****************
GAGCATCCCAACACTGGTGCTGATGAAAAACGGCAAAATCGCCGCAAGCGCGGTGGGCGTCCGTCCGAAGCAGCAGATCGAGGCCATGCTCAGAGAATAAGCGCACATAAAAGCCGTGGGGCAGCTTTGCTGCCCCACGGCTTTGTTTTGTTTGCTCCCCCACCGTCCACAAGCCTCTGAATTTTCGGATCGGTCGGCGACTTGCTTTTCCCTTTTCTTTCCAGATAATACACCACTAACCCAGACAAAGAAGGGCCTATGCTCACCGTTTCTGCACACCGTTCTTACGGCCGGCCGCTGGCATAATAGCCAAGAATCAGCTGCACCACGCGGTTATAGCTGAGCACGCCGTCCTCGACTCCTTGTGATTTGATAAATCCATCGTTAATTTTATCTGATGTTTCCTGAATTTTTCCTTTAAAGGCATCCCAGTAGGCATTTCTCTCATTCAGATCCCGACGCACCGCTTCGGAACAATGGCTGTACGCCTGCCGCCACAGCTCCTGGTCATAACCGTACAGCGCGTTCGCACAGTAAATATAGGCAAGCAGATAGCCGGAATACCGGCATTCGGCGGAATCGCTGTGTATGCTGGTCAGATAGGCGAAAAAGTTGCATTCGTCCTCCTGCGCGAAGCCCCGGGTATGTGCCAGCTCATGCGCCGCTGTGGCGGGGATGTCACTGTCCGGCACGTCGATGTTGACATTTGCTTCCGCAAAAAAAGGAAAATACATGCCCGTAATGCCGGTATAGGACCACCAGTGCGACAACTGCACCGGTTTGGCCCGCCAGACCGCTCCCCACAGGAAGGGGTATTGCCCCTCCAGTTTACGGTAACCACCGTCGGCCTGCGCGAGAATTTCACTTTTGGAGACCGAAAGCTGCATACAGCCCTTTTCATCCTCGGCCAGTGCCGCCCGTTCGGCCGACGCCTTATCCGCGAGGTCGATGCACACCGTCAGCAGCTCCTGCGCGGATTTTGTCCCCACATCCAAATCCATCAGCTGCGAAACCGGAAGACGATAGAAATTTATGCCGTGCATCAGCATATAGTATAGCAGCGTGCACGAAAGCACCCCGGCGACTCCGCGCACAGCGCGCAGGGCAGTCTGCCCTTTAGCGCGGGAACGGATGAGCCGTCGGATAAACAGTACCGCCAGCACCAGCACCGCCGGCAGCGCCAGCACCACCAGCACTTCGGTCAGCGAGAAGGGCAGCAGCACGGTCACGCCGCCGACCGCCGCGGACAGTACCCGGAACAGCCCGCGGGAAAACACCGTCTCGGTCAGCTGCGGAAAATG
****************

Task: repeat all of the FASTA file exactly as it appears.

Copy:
GAGCATCCCAACACTGGTGCTGATGAAAAACGGCAAAATCGCCGCAAGCGCGGTGGGCGTCCGTCCGAAGCAGCAGATCGAGGCCATGCTCAGAGAATAAGCGCACATAAAAGCCGTGGGGCAGCTTTGCTGCCCCACGGCTTTGTTTTGTTTGCTCCCCCACCGTCCACAAGCCTCTGAATTTTCGGATCGGTCGGCGACTTGCTTTTCCCTTTTCTTTCCAGATAATACACCACTAACCCAGACAAAGAAGGGCCTATGCTCACCGTTTCTGCACACCGTTCTTACGGCCGGCCGCTGGCATAATAGCCAAGAATCAGCTGCACCACGCGGTTATAGCTGAGCACGCCGTCCTCGACTCCTTGTGATTTGATAAATCCATCGTTAATTTTATCTGATGTTTCCTGAATTTTTCCTTTAAAGGCATCCCAGTAGGCATTTCTCTCATTCAGATCCCGACGCACCGCTTCGGAACAATGGCTGTACGCCTGCCGCCACAGCTCCTGGTCATAACCGTACAGCGCGTTCGCACAGTAAATATAGGCAAGCAGATAGCCGGAATACCGGCATTCGGCGGAATCGCTGTGTATGCTGGTCAGATAGGCGAAAAAGTTGCATTCGTCCTCCTGCGCGAAGCCCCGGGTATGTGCCAGCTCATGCGCCGCTGTGGCGGGGATGTCACTGTCCGGCACGTCGATGTTGACATTTGCTTCCGCAAAAAAAGGAAAATACATGCCCGTAATGCCGGTATAGGACCACCAGTGCGACAACTGCACCGGTTTGGCCCGCCAGACCGCTCCCCACAGGAAGGGGTATTGCCCCTCCAGTTTACGGTAACCACCGTCGGCCTGCGCGAGAATTTCACTTTTGGAGACCGAAAGCTGCATACAGCCCTTTTCATCCTCGGCCAGTGCCGCCCGTTCGGCCGACGCCTTATCCGCGAGGTCGATGCACACCGTCAGCAGCTCCTGCGCGGATTTTGTCCCCACATCCAAATCCATCAGCTGCGAAACCGGAAGACGATAGAAATTTATGCCGTGCATCAGCATATAGTATAGCAGCGTGCACGAAAGCACCCCGGCGACTCCGCGCACAGCGCGCAGGGCAGTCTGCCCTTTAGCGCGGGAACGGATGAGCCGTCGGATAAACAGTACCGCCAGCACCAGCACCGCCGGCAGCGCCAGCACCACCAGCACTTCGGTCAGCGAGAAGGGCAGCAGCACGGTCACGCCGCCGACCGCCGCGGACAGTACCCGGAACAGCCCGCGGGAAAACACCGTCTCGGTCAGCTGCGGAAAATG